Across the Street column: Reading — it’s number one
Across the Street
I pointed out in my July column that teachers have many responsibilities. For example, understanding technology, suicide, depression, mental illness, bullying and drug use and providing sex education and safe schools. They also monitor breakfast and lunch programs, and, oh yes, did I mention math and reading? But if reading and math aren’t the highest priority, how are our Colorado students performing on assessments? According to the 2018 English, Language Arts (ELA), or reading test, we’re not doing well. The Colorado Measurement of Academic Success (CMAS) ELA scores for third-graders show that only 40 percent are reading at grade level. Research has shown that students who cannot read by the end of the third grade are four times more likely to drop out of high school. And according to the National Adult Literacy Survey, 70 percent of all incarcerated adults cannot read at the fourth grade level. They lack reading skills necessary to hold down anything but lower paying jobs.
Reading is at the core of learning, and our Legislature recognized this in 2012 when they passed the READ Act. The READ Act was to ensure students in grades K-3 were getting the help they needed to read at grade level when they exit the third grade. Grants were made available to help students reach this goal, and in the 2017-18 school year 40,533 students with significant reading deficiencies (SRD) were eligible for these grants. The total amount directed at these students last year was $33 million.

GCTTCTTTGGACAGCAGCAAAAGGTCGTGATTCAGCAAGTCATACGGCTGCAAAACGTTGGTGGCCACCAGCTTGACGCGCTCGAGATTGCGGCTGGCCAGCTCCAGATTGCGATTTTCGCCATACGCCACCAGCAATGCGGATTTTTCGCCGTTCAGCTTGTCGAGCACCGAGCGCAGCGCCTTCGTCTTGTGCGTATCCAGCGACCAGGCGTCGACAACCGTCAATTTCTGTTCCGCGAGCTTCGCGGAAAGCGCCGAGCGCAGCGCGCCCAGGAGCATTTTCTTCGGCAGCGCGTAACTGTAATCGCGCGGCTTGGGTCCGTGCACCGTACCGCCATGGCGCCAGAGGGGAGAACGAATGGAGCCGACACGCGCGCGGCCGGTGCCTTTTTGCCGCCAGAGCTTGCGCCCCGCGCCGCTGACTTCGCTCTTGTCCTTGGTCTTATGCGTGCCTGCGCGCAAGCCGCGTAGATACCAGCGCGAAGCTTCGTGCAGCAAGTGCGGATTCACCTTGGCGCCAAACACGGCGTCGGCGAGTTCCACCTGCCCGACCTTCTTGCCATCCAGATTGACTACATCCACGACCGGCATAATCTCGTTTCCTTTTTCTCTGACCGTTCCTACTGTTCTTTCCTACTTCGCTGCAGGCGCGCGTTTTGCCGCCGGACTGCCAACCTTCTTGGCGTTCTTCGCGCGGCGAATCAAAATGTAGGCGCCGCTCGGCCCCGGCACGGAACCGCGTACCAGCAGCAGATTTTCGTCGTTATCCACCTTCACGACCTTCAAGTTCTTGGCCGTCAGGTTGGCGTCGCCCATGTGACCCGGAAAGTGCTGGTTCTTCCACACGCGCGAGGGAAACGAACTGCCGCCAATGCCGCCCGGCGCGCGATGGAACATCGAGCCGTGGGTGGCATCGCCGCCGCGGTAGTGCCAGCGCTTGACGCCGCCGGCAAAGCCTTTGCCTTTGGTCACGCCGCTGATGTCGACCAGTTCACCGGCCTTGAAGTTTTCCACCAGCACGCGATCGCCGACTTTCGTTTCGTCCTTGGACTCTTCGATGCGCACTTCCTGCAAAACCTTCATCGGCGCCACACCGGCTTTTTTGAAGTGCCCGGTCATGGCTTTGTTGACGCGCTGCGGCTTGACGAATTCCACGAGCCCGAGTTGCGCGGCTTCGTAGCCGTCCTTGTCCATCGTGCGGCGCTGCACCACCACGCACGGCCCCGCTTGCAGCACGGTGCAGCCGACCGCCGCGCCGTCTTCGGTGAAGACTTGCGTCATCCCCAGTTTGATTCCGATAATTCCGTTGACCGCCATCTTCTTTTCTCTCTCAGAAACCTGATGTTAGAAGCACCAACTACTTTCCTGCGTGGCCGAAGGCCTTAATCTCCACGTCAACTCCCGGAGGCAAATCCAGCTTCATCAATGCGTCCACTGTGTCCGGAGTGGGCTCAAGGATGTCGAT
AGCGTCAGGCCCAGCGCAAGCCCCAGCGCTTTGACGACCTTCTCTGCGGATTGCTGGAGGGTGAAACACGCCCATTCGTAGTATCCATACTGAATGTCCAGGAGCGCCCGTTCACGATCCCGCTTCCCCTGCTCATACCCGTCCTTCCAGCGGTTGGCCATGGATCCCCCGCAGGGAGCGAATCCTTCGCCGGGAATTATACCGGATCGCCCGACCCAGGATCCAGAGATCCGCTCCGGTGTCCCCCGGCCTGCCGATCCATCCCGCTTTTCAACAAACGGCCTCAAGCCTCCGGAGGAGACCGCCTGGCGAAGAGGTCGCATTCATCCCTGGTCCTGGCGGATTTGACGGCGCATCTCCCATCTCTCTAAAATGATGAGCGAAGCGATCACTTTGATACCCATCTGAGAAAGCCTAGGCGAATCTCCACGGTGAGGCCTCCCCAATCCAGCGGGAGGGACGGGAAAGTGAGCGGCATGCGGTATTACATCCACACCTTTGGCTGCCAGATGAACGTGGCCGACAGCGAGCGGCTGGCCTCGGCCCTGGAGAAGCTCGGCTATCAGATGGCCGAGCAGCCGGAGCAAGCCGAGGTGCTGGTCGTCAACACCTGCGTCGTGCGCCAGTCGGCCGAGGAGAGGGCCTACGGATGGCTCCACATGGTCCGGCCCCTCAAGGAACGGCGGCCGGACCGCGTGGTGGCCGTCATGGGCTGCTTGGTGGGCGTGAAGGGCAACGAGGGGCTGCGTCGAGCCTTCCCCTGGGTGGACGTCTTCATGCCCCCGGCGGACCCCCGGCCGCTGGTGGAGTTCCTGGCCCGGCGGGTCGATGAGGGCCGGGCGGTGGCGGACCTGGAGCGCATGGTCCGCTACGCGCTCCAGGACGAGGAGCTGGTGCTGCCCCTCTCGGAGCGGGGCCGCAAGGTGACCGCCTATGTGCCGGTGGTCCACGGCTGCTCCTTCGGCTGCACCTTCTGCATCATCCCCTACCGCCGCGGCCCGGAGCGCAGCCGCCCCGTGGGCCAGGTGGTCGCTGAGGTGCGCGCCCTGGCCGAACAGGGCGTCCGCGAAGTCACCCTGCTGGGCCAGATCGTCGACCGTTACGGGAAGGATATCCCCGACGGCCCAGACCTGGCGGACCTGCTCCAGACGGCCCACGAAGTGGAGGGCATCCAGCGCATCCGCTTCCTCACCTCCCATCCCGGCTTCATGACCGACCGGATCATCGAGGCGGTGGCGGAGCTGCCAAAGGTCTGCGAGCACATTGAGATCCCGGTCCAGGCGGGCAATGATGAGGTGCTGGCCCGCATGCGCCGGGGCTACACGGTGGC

With the release of the 2018 Colorado test scores in English, Language Arts (ELA) we found that 40 percent (4 out of 10) of our third-graders are reading at or above grade level as they exit the third grade. That means 60 percent are not reading at grade level, and, according to the National Assessment of Educational Progress, Colorado mirrors what is happening in the United States, and it’s been that way since the 1990s.
There’s still some good news this month. I’d like to shine a spotlight on two schools in the 3rd Congressional District receiving the Colorado Succeeds Award for Transformational Impact. Awards were based on a data-driven process conducted by an external analyst to select public schools making transformational gains in academic achievement. Only one elementary school, one middle school and one high school in the state are selected.
Carbondale Middle School in the Roaring Fork Valley was the recipient of the Middle School Award. I met with Principal Jennifer Lamont last week, and she discussed the reasons for their success.
Delta County School District’s Paonia Elementary School was the winner in the elementary category. Principal Sam Cox spoke with elected officials recently about the pride he takes in his students, teaching staff and community. On the English Language Arts assessment from last spring, his sixth-graders scored 81.5 percent proficient. That translates to 8 out of 10 students at or above grade level.
Both schools impressed me by their administrative leadership and partnership between teaching staff, parents and community. Could this be the secret to success?
Thank you for the honor to serve on the State Board of Education, 3rd CD.
Joyce Rankin is a member of the State Board of Education. The Department of Education is located across the street from the Capitol. “Across the Street” will appear monthly.
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